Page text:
3M Co. plans to eliminate jobs as part of a broader cost-cutting drive in response to the slowing economy, according to internal communications.
The move comes just days after 3M suffered a setback over a key legal strategy designed to mitigate mounting liabilities and as it faces an array of other challenges, ranging from inflationary woes to sluggish growth.
Michael Vale, head of 3M’s safety and industrial division, disclosed the planned cuts in a message to employees of the unit. “The business can’t avoid this tough necessity,” he said in the communication, which was reviewed by Bloomberg News.
The scope of the workforce reduction couldn’t be immediately determined, but in the memo Vale said other parts of the company would see similar actions. 3M, which makes everything from dental adhesives to Post-it notes, employed about 95,000 people at the end of 2021, according to securities filings.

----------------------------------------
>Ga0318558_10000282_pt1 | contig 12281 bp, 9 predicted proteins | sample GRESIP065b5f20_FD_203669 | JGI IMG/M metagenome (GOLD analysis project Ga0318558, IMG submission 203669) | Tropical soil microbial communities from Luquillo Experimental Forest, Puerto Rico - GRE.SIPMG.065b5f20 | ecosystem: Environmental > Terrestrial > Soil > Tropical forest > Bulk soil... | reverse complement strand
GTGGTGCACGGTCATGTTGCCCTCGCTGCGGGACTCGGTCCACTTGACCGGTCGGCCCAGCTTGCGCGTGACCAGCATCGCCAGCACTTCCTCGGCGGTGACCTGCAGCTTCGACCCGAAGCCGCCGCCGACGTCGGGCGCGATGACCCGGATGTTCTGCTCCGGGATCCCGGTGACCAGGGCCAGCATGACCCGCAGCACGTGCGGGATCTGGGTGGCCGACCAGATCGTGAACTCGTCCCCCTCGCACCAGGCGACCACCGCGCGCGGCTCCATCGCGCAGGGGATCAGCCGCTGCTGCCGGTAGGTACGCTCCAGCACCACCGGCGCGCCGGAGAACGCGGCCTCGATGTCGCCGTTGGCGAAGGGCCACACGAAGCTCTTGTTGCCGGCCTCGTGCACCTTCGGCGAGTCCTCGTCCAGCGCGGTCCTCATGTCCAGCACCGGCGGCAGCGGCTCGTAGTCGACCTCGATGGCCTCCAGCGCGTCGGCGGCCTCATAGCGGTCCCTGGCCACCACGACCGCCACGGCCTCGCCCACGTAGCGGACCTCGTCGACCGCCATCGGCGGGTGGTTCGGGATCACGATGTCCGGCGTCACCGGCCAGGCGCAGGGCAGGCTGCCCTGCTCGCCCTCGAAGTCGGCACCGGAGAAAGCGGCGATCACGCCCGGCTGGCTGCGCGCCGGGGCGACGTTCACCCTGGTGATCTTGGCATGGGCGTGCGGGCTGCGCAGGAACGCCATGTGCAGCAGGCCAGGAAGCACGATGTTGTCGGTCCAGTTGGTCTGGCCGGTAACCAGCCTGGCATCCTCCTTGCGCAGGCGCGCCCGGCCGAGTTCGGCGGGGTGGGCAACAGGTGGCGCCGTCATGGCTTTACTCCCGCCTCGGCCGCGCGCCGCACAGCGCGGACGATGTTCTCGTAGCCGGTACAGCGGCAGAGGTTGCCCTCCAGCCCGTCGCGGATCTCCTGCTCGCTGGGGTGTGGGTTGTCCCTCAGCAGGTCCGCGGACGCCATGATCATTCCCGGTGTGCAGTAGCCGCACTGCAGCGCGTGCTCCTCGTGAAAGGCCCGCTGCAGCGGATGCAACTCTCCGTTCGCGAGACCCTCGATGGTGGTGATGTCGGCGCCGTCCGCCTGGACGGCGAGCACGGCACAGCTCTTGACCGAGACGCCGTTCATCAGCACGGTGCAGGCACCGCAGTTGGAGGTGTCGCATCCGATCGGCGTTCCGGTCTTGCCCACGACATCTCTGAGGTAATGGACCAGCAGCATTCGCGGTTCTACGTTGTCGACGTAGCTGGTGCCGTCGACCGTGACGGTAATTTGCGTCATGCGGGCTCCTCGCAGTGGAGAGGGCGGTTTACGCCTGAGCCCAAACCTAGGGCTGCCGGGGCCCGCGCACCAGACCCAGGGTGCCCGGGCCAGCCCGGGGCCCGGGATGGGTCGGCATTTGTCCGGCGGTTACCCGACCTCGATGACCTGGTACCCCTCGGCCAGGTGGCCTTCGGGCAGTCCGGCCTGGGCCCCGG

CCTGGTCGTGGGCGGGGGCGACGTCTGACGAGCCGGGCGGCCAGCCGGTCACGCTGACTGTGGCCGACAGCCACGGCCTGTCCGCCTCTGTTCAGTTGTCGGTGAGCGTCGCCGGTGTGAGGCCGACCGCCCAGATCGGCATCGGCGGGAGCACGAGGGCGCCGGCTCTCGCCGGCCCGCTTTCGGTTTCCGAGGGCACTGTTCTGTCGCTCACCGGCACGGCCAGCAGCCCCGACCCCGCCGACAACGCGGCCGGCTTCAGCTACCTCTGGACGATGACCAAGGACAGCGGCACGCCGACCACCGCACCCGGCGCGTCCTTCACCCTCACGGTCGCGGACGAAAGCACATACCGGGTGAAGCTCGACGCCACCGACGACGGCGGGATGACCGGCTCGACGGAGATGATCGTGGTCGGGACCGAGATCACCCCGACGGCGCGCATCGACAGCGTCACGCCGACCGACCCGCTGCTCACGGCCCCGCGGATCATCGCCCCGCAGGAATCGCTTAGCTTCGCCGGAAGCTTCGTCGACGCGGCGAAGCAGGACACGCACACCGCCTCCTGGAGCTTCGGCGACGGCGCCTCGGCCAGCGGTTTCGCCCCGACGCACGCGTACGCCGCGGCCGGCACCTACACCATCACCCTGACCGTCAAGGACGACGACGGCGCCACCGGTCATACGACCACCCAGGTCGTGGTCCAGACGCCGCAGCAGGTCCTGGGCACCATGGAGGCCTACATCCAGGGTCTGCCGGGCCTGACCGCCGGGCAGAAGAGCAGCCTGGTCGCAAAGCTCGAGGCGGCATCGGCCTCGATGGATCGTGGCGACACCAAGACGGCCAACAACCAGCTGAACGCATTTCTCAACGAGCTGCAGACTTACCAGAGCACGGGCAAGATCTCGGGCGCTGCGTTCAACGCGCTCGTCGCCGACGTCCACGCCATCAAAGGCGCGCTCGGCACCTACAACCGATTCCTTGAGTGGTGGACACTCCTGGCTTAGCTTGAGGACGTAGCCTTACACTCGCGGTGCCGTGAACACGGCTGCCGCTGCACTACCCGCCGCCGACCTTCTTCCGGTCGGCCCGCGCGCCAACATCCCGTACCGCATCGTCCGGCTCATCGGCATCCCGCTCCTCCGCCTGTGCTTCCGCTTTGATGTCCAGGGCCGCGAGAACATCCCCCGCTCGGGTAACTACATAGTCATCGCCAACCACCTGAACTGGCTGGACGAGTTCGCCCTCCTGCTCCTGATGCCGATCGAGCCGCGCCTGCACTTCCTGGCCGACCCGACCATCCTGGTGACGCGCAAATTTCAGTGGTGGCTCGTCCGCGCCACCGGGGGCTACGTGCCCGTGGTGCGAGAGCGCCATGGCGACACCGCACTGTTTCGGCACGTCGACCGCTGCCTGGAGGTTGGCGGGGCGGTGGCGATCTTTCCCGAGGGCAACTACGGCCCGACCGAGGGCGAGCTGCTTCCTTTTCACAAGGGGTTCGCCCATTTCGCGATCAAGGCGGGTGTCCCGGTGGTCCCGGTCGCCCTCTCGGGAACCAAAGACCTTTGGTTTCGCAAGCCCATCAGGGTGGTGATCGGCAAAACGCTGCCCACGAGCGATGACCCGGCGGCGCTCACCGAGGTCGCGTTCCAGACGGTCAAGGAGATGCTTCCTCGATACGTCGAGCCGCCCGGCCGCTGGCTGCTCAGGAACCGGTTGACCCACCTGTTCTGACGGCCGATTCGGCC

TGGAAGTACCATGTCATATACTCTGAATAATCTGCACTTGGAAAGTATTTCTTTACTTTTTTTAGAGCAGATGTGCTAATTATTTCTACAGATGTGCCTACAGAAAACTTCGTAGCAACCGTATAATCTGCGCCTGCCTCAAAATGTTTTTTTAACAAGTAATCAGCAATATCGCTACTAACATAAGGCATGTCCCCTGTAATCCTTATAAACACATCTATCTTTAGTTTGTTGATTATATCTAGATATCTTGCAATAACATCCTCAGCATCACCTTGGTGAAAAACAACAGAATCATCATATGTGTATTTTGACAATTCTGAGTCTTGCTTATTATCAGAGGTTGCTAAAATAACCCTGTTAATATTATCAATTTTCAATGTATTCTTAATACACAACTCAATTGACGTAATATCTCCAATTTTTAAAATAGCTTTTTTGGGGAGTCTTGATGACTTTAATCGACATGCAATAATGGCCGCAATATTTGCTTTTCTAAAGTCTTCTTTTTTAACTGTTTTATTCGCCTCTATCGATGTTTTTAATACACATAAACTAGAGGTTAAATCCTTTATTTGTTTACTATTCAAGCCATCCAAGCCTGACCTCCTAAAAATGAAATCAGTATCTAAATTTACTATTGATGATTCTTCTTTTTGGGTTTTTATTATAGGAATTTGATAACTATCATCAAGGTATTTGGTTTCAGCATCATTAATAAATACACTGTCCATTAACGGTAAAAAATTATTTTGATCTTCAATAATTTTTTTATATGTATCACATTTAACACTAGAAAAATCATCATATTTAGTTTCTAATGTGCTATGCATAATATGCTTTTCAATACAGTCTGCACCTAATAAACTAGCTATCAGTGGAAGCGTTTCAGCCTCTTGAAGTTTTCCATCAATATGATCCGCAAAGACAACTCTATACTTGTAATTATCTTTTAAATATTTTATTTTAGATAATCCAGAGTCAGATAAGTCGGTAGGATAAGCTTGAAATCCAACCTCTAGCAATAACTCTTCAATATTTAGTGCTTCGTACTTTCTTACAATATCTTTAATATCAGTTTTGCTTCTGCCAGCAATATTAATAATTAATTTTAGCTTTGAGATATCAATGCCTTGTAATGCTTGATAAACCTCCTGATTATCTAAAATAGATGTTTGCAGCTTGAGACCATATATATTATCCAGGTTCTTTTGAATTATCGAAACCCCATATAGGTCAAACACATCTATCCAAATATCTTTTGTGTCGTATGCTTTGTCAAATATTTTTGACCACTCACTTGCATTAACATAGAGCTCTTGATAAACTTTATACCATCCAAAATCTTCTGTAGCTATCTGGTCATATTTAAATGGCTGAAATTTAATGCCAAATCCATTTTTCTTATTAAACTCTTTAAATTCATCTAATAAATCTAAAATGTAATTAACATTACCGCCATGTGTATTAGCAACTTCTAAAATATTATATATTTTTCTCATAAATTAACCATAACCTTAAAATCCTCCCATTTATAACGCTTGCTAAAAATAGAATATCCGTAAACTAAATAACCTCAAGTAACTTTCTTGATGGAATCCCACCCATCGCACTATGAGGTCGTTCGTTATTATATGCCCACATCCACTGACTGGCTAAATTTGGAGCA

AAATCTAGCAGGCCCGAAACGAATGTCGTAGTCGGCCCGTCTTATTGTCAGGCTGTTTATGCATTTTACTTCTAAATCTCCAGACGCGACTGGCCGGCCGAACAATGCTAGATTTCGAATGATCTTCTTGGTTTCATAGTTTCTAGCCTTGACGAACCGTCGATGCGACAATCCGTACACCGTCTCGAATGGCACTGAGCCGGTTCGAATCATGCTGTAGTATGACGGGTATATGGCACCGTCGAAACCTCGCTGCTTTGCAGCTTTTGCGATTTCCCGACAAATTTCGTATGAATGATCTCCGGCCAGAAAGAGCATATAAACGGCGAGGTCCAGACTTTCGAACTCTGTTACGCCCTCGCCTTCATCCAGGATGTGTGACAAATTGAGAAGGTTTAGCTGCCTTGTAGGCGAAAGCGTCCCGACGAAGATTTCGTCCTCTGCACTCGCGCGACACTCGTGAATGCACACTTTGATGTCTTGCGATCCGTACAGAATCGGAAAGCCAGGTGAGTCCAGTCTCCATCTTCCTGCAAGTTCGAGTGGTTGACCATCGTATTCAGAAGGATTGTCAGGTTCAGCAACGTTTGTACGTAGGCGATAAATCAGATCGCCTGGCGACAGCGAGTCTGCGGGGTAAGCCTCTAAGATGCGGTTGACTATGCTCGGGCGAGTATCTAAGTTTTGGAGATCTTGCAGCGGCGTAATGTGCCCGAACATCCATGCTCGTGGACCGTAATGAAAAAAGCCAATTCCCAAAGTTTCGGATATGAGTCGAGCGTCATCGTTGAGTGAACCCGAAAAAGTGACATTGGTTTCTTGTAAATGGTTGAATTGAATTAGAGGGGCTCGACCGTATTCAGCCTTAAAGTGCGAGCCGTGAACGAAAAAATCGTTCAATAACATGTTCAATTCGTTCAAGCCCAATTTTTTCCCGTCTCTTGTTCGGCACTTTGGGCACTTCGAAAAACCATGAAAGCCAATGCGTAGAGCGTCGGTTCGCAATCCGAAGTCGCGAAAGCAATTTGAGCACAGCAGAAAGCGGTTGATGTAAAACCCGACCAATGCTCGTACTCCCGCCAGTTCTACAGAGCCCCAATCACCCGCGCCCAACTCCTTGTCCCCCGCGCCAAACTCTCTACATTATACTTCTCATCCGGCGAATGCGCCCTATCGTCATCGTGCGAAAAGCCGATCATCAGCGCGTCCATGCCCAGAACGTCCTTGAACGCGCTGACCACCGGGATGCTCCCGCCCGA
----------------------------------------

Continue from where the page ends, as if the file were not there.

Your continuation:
“3M is taking decisive actions to position the company for continued growth, while also adjusting to the challenging macroeconomic environment,” the company said in a statement, without being more specific. “As we prioritize our investments and resources, we will be adjusting on an ongoing basis the roles and responsibilities needed for future growth.”
The multinational manufacturer has underperformed in recent years amid supply-chain snags, currency fluctuations and rising costs. 3M said in July it will spin off its health-care operation, which accounted for almost a quarter of sales. Management also cut its full-year sales and profit outlook.
It also potentially faces billions of dollars in future costs tied to environmental liabilities and lawsuits alleging that it sold faulty combat earplugs to the United States military that led to hearing damage. A bankruptcy judge last week rejected 3M’s attempt to use controversial bankruptcy rules to halt those claims, allowing them to proceed to trial. 3M has said it plans to appeal the ruling.